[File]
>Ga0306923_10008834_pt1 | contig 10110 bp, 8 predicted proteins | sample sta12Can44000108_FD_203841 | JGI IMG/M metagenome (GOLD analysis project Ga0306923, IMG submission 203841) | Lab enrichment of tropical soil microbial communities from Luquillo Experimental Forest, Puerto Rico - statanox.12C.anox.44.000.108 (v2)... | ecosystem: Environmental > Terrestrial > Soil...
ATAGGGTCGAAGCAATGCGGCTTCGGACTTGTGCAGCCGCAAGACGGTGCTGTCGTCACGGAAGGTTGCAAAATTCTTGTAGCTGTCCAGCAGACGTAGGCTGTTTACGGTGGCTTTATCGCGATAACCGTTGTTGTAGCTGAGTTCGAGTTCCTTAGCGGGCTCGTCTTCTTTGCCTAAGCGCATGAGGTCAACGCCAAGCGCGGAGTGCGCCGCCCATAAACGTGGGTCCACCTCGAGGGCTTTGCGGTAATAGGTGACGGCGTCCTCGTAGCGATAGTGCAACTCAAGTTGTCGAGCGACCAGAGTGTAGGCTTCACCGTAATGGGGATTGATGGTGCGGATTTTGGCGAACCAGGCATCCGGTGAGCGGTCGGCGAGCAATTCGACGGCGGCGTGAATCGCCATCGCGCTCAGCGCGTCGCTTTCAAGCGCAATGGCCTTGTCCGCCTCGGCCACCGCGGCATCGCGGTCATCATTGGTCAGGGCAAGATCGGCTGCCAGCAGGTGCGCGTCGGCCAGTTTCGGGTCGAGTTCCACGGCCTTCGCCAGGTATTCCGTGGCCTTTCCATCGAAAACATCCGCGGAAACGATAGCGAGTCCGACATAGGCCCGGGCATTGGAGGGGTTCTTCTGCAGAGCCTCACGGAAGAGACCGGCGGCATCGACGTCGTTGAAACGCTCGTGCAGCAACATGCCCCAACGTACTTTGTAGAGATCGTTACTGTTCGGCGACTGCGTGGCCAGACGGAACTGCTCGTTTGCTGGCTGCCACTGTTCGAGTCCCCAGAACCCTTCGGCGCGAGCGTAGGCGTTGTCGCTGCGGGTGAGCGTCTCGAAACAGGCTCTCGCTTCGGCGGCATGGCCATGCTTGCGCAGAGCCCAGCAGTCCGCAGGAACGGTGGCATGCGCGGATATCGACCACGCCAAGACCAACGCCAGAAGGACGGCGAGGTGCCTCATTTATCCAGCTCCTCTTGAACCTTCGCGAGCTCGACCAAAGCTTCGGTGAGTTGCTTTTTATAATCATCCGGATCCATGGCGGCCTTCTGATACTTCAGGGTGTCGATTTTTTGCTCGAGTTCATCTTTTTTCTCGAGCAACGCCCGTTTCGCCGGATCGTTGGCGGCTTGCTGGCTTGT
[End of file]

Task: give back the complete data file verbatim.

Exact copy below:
>Ga0306923_10008834_pt1 | contig 10110 bp, 8 predicted proteins | sample sta12Can44000108_FD_203841 | JGI IMG/M metagenome (GOLD analysis project Ga0306923, IMG submission 203841) | Lab enrichment of tropical soil microbial communities from Luquillo Experimental Forest, Puerto Rico - statanox.12C.anox.44.000.108 (v2)... | ecosystem: Environmental > Terrestrial > Soil...
ATAGGGTCGAAGCAATGCGGCTTCGGACTTGTGCAGCCGCAAGACGGTGCTGTCGTCACGGAAGGTTGCAAAATTCTTGTAGCTGTCCAGCAGACGTAGGCTGTTTACGGTGGCTTTATCGCGATAACCGTTGTTGTAGCTGAGTTCGAGTTCCTTAGCGGGCTCGTCTTCTTTGCCTAAGCGCATGAGGTCAACGCCAAGCGCGGAGTGCGCCGCCCATAAACGTGGGTCCACCTCGAGGGCTTTGCGGTAATAGGTGACGGCGTCCTCGTAGCGATAGTGCAACTCAAGTTGTCGAGCGACCAGAGTGTAGGCTTCACCGTAATGGGGATTGATGGTGCGGATTTTGGCGAACCAGGCATCCGGTGAGCGGTCGGCGAGCAATTCGACGGCGGCGTGAATCGCCATCGCGCTCAGCGCGTCGCTTTCAAGCGCAATGGCCTTGTCCGCCTCGGCCACCGCGGCATCGCGGTCATCATTGGTCAGGGCAAGATCGGCTGCCAGCAGGTGCGCGTCGGCCAGTTTCGGGTCGAGTTCCACGGCCTTCGCCAGGTATTCCGTGGCCTTTCCATCGAAAACATCCGCGGAAACGATAGCGAGTCCGACATAGGCCCGGGCATTGGAGGGGTTCTTCTGCAGAGCCTCACGGAAGAGACCGGCGGCATCGACGTCGTTGAAACGCTCGTGCAGCAACATGCCCCAACGTACTTTGTAGAGATCGTTACTGTTCGGCGACTGCGTGGCCAGACGGAACTGCTCGTTTGCTGGCTGCCACTGTTCGAGTCCCCAGAACCCTTCGGCGCGAGCGTAGGCGTTGTCGCTGCGGGTGAGCGTCTCGAAACAGGCTCTCGCTTCGGCGGCATGGCCATGCTTGCGCAGAGCCCAGCAGTCCGCAGGAACGGTGGCATGCGCGGATATCGACCACGCCAAGACCAACGCCAGAAGGACGGCGAGGTGCCTCATTTATCCAGCTCCTCTTGAACCTTCGCGAGCTCGACCAAAGCTTCGGTGAGTTGCTTTTTATAATCATCCGGATCCATGGCGGCCTTCTGATACTTCAGGGTGTCGATTTTTTGCTCGAGTTCATCTTTTTTCTCGAGCAACGCCCGTTTCGCCGGATCGTTGGCGGCTTGCTGGCTTGT